12 interesting trends about Singapore household income and spending

HDB flats in Bugis on July 16, 2013. How has the Singapore household changed over the last five years? Here are 12 interesting findings from the Household Expenditure Survey by the Department of Statistics. -- PHOTO: ST FILE
HDB flats in Bugis on July 16, 2013. How has the Singapore household changed over the last five years? Here are 12 interesting findings from the Household Expenditure Survey by the Department of Statistics. -- PHOTO: ST FILE

SINGAPORE - How has the Singapore household changed over the last five years? Here are 12 interesting findings from the Household Expenditure Survey 2012-2013. The survey is conducted by the Department of Statistics every five years.

1. We are earning more as a family

The average monthly household income was $10,503, up from $8,105 five years before.

East Coast Parkway, with high rise private condominiums on the Singapore East Coast. -- ST PHOTO: ALPHONSUS CHERN


2. Our income is growing faster than prices in general

Household incomes rose an average of 5.3 per cent a year in dollar terms, keeping ahead of inflation, which averaged 3.1 per cent a year.

Office workers at the CBD area, crossing the road at Market Street. -- ST PHOTO: RUDY WONG


3. We are earning more than we are spending

Our income is growing faster than our spending. Average household spending rose only 4.4 per cent, to $4,724 a month.


4. Which group's income is growing the fastest?

Households at the bottom saw their incomes rising the most. The average income of the bottom fifth rose 6.6 per cent a year, to hit $2,022. Those in the top fifth had income growth of just 4.7 per cent a year.

Customers browsing and buying vegetables at Chia's Vegetables Supplies at Tekka Centre's wet market on 21 June 2014. -- ST PHOTO: KEVIN LIM


5. Where is our income coming from?

We are getting more money from our jobs, but also from other sources.

For households at the bottom, non-work income was mainly from government transfers such as the Workfare Income Supplement and other sources such as contributions from relatives.

For those at the top, their non-work gains came from rental and investments.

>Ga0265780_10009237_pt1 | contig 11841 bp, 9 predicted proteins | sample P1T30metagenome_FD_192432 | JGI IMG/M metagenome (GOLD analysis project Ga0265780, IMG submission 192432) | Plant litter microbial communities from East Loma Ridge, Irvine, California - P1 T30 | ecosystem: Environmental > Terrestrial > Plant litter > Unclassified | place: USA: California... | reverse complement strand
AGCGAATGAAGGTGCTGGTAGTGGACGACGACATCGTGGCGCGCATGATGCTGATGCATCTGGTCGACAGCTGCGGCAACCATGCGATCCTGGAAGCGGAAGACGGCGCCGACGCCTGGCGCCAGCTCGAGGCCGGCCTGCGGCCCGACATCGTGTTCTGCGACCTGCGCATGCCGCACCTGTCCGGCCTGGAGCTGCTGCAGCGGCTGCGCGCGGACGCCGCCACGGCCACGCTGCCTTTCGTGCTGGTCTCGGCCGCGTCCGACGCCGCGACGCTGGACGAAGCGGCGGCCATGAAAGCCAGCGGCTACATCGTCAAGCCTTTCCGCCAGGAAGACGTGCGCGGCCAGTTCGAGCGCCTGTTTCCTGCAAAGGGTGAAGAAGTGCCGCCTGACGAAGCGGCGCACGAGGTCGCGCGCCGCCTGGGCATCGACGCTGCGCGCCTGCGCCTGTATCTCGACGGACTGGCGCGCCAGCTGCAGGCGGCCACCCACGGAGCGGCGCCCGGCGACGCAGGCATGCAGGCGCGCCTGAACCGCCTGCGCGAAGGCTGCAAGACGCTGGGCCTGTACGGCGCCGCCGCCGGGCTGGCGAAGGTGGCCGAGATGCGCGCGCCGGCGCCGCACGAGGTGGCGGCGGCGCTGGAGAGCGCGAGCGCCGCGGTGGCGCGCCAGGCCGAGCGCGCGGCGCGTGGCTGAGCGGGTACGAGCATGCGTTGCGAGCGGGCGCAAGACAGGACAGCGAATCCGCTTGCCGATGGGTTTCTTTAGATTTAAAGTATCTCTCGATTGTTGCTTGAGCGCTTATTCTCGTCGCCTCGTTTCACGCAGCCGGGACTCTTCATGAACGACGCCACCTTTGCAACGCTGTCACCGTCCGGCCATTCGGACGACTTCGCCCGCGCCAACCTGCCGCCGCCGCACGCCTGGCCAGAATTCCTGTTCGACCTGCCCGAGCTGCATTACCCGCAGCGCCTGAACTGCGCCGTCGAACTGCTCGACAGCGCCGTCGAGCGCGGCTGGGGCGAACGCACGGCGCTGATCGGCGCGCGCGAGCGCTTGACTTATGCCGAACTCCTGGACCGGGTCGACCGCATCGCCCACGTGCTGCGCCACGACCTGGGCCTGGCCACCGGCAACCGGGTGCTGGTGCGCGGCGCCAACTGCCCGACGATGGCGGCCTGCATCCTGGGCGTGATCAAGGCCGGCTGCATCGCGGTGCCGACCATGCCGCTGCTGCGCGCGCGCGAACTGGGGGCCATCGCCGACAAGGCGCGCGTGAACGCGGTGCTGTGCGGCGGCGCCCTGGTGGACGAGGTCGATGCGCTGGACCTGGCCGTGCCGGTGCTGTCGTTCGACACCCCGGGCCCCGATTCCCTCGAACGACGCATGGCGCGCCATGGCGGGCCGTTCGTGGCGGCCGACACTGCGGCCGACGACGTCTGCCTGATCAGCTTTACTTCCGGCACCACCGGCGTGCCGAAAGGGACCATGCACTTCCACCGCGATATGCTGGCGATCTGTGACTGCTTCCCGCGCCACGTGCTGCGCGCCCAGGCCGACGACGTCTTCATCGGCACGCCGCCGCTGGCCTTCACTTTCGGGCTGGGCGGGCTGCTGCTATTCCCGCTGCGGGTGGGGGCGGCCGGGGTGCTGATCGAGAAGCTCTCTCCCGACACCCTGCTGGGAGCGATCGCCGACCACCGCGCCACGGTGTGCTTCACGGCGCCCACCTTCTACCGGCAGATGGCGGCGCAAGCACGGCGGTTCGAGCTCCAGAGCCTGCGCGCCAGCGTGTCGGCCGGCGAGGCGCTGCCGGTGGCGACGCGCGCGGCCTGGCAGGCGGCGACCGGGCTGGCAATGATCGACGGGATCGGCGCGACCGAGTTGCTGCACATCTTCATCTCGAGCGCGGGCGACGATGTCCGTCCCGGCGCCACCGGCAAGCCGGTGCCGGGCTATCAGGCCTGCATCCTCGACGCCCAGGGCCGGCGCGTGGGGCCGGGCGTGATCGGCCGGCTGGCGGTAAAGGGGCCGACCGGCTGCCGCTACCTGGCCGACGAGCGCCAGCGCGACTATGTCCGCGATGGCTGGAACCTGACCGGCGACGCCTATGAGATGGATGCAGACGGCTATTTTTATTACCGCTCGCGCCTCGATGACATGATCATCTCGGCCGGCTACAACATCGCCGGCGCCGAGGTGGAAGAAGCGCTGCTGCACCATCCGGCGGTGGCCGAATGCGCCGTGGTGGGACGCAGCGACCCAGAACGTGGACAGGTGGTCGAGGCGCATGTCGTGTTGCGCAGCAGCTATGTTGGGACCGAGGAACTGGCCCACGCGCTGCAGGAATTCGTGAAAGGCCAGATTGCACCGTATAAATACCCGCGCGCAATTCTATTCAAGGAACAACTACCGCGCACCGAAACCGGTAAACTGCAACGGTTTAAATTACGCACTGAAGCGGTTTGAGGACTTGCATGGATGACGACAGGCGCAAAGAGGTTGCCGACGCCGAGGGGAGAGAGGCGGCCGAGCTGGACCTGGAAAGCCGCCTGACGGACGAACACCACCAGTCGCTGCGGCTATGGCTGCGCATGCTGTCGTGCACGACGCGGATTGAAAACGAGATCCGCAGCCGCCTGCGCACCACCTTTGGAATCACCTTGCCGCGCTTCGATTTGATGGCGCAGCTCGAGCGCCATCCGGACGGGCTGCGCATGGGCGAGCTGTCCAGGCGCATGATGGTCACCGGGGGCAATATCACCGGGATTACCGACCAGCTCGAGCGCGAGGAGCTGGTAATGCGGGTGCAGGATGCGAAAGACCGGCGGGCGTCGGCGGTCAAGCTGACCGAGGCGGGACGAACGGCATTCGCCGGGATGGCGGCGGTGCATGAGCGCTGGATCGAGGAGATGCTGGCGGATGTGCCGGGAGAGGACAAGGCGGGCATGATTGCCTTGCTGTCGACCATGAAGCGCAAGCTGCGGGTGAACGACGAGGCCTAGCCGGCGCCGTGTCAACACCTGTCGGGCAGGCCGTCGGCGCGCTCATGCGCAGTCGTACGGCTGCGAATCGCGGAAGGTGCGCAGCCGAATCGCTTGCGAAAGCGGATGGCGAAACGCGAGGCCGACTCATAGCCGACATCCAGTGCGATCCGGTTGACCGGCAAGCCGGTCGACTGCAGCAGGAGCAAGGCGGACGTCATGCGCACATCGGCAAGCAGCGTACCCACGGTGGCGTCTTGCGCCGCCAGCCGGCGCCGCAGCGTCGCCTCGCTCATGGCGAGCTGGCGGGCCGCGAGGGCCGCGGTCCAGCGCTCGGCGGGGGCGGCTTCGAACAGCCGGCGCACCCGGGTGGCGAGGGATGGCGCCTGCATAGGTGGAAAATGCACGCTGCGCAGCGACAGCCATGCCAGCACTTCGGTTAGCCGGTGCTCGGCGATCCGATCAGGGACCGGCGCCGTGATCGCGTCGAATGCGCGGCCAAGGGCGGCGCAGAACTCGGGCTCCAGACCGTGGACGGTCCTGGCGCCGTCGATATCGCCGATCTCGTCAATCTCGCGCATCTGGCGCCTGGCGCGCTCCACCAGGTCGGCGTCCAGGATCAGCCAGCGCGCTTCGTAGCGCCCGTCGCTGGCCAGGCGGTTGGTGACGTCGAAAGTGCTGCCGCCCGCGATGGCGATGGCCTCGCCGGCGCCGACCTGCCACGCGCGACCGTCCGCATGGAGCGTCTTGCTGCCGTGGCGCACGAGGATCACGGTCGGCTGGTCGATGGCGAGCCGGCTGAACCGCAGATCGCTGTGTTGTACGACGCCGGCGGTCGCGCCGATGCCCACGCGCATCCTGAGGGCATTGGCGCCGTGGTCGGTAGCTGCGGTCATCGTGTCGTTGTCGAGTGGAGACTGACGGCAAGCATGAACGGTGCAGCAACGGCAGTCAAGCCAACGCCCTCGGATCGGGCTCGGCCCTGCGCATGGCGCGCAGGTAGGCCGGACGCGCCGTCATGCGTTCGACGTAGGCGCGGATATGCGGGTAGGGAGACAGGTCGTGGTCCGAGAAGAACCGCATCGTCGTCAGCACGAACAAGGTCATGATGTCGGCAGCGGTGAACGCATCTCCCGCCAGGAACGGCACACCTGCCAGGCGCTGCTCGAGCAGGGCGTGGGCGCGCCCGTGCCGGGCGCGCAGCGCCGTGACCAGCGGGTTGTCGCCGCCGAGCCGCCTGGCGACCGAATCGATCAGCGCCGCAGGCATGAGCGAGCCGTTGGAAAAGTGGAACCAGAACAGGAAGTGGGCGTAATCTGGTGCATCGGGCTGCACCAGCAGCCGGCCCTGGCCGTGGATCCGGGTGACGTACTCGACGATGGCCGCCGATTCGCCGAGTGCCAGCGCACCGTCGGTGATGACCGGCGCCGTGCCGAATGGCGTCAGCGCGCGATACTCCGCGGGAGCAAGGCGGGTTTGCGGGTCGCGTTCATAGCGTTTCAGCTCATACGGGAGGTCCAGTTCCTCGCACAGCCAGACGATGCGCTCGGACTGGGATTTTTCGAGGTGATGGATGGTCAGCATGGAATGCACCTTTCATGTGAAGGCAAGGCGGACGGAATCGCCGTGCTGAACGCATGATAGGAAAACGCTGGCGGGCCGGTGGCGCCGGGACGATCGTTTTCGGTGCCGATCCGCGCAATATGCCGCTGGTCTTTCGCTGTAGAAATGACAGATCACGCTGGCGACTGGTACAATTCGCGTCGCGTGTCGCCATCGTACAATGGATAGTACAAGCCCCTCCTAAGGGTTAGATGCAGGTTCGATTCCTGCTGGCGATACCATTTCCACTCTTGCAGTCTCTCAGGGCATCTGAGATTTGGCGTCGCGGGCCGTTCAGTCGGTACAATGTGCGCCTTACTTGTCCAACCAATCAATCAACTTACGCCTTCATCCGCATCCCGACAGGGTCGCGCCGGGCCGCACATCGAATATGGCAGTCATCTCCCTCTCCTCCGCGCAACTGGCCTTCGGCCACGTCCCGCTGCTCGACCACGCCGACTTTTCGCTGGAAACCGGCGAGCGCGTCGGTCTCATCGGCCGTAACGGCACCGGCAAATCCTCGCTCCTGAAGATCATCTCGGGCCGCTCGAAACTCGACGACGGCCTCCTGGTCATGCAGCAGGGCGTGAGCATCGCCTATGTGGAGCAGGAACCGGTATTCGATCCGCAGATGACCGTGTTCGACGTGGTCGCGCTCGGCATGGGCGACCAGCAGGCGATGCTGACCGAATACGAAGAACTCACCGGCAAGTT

6. We are spending more

For all income groups, expenditure rose more in the last five years than in the five years before.

Shoppers walking outside of Ngee Ann City along Orchard Road on 20 December 2012. -- ST PHOTO: KEVIN LIM


7. ...And it's not just because of higher prices

It's also because we're spending more on higher quality goods and services, such as dining out in restaurants. 34.9 per cent of our food expenditure is spent in restaurants, cafes and pubs, up from 26.8 per cent in the five years before.

Customers of Molly Malone’s Irish Pub at a table set up on a pedestrianised Circular Road. -- ST PHOTO: DESMOND LIM


8. ...But we still love our kopi-o and chicken rice

Of all the money we spend on food, most is still spent in hawker centres, food courts and coffee shops - 57.7 per cent.


9. What are we spending most on?

The average household spends $1,188 a month on food, $811 on transport, $154 on package tours and holidays, $138 on other recreational and cultural pursuits, and $156 on clothes and footwear.

Adam Road Food Centre is one of the favourite hawker centres in Singapore. -- ST PHOTO: TED CHEN


10. Almost everyone has a mobile phone

Ninety-seven per cent of households own a mobile phone, compared to 94.5 per cent five years ago and 88.8 per cent 10 years ago. This rise is across the board - higher proportion of lower income households, as well as those in one- and two-room HDB flats, are now owners of mobile phones.

Mobile phone users at Jurong East MRT station on the evening of 15 March 2014. -- ST PHOTO: KUA CHEE SIONG


11. Who still uses residential phone lines?

Residential telephone lines are going out of fashion. In 2012 to 2013, 82.2 per cent of households had residential telephone lines, down from 88.3 per cent five years ago and 93.1 per cent 10 years ago.

-- ST PHOTO: WANG HUI FEN


12. Laptops and tablets are in, desktops are out

More people own computers but they prefer laptops and tablets to desktops. Forty per cent of households have only laptops or tablets compared to 16 per cent five years ago. Ownership of desktops meanwhile has dropped from 61 per cent to 43 per cent.